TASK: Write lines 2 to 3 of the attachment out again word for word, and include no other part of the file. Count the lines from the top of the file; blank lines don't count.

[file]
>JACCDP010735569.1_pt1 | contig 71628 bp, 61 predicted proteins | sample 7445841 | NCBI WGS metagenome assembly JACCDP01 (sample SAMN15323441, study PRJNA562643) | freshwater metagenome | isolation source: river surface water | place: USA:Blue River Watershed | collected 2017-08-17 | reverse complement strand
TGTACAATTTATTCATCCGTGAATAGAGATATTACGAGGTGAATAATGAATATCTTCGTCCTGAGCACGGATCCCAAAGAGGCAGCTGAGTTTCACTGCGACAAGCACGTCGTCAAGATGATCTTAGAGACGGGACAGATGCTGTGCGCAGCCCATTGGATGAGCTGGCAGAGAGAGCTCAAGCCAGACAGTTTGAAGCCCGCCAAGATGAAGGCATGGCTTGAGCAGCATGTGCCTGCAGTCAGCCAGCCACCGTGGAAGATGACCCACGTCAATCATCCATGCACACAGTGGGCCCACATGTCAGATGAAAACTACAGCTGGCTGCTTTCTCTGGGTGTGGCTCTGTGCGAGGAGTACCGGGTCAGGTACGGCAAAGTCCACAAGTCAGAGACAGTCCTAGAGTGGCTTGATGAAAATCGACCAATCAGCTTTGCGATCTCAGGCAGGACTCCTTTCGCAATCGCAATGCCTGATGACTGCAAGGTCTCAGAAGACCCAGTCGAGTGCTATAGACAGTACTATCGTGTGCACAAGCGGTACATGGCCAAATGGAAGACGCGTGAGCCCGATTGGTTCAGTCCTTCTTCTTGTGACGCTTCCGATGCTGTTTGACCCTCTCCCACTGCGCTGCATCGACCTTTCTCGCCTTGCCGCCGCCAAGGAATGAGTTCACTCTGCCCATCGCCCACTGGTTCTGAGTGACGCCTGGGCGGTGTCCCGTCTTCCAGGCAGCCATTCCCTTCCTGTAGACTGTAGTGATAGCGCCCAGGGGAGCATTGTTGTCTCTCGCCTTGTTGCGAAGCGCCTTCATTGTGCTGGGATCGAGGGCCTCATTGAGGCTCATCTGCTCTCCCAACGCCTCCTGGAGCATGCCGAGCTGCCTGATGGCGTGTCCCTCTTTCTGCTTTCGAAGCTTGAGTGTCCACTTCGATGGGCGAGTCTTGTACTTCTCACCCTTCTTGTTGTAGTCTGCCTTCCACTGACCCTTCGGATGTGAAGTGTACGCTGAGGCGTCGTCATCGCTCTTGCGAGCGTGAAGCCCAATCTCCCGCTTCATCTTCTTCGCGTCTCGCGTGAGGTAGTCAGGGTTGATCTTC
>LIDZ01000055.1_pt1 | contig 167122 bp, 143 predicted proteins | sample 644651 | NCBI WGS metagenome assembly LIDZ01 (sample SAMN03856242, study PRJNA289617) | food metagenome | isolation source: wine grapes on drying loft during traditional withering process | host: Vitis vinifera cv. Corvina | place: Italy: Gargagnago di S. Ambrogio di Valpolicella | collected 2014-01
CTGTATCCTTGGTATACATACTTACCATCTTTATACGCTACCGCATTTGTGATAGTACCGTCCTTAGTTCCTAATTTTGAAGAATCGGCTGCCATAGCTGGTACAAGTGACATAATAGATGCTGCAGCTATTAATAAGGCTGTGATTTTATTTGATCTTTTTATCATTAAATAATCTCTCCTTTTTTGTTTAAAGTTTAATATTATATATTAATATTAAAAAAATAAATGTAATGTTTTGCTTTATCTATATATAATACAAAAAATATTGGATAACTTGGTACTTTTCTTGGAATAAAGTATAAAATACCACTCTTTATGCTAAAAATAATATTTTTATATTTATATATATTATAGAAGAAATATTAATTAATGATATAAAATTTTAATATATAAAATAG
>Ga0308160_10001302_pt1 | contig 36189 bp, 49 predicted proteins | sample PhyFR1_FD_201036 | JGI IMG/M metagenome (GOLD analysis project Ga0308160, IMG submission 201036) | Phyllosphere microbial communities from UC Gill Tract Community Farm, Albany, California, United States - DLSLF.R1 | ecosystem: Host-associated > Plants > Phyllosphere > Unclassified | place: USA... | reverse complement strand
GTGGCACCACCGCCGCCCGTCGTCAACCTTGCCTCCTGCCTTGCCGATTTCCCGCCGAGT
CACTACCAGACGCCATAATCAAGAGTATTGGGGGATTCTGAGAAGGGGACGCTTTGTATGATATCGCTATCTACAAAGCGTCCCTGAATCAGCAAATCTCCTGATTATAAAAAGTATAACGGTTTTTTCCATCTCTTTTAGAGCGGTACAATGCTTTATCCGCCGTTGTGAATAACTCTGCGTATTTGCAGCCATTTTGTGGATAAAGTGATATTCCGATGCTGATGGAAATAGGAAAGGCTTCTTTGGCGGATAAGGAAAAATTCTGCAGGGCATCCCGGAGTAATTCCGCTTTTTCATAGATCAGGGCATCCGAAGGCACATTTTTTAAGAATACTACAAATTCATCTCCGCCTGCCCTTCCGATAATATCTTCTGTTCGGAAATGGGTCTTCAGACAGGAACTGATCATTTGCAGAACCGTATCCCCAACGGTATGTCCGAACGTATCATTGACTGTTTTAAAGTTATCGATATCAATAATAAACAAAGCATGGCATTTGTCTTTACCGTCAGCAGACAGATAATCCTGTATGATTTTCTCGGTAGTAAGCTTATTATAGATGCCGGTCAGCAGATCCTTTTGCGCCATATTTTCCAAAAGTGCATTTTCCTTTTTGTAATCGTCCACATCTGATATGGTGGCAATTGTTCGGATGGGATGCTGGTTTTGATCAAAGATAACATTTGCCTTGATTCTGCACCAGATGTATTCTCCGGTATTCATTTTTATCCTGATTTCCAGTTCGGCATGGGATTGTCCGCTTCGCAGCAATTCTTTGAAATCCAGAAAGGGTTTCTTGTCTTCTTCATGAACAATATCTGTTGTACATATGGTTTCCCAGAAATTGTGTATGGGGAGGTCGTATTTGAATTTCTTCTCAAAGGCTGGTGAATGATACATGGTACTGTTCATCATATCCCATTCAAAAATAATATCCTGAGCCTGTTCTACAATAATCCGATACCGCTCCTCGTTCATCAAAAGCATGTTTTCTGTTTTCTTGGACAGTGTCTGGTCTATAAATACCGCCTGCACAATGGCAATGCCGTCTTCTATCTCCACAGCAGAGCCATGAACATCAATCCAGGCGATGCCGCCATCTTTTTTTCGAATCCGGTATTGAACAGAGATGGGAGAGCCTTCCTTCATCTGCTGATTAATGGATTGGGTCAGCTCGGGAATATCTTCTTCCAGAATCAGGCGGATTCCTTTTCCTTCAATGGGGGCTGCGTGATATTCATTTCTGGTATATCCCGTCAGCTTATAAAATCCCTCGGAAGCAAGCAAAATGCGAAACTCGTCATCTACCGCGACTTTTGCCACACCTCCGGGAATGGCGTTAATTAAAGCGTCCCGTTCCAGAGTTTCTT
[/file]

TGTACAATTTATTCATCCGTGAATAGAGATATTACGAGGTGAATAATGAATATCTTCGTCCTGAGCACGGATCCCAAAGAGGCAGCTGAGTTTCACTGCGACAAGCACGTCGTCAAGATGATCTTAGAGACGGGACAGATGCTGTGCGCAGCCCATTGGATGAGCTGGCAGAGAGAGCTCAAGCCAGACAGTTTGAAGCCCGCCAAGATGAAGGCATGGCTTGAGCAGCATGTGCCTGCAGTCAGCCAGCCACCGTGGAAGATGACCCACGTCAATCATCCATGCACACAGTGGGCCCACATGTCAGATGAAAACTACAGCTGGCTGCTTTCTCTGGGTGTGGCTCTGTGCGAGGAGTACCGGGTCAGGTACGGCAAAGTCCACAAGTCAGAGACAGTCCTAGAGTGGCTTGATGAAAATCGACCAATCAGCTTTGCGATCTCAGGCAGGACTCCTTTCGCAATCGCAATGCCTGATGACTGCAAGGTCTCAGAAGACCCAGTCGAGTGCTATAGACAGTACTATCGTGTGCACAAGCGGTACATGGCCAAATGGAAGACGCGTGAGCCCGATTGGTTCAGTCCTTCTTCTTGTGACGCTTCCGATGCTGTTTGACCCTCTCCCACTGCGCTGCATCGACCTTTCTCGCCTTGCCGCCGCCAAGGAATGAGTTCACTCTGCCCATCGCCCACTGGTTCTGAGTGACGCCTGGGCGGTGTCCCGTCTTCCAGGCAGCCATTCCCTTCCTGTAGACTGTAGTGATAGCGCCCAGGGGAGCATTGTTGTCTCTCGCCTTGTTGCGAAGCGCCTTCATTGTGCTGGGATCGAGGGCCTCATTGAGGCTCATCTGCTCTCCCAACGCCTCCTGGAGCATGCCGAGCTGCCTGATGGCGTGTCCCTCTTTCTGCTTTCGAAGCTTGAGTGTCCACTTCGATGGGCGAGTCTTGTACTTCTCACCCTTCTTGTTGTAGTCTGCCTTCCACTGACCCTTCGGATGTGAAGTGTACGCTGAGGCGTCGTCATCGCTCTTGCGAGCGTGAAGCCCAATCTCCCGCTTCATCTTCTTCGCGTCTCGCGTGAGGTAGTCAGGGTTGATCTTC
>LIDZ01000055.1_pt1 | contig 167122 bp, 143 predicted proteins | sample 644651 | NCBI WGS metagenome assembly LIDZ01 (sample SAMN03856242, study PRJNA289617) | food metagenome | isolation source: wine grapes on drying loft during traditional withering process | host: Vitis vinifera cv. Corvina | place: Italy: Gargagnago di S. Ambrogio di Valpolicella | collected 2014-01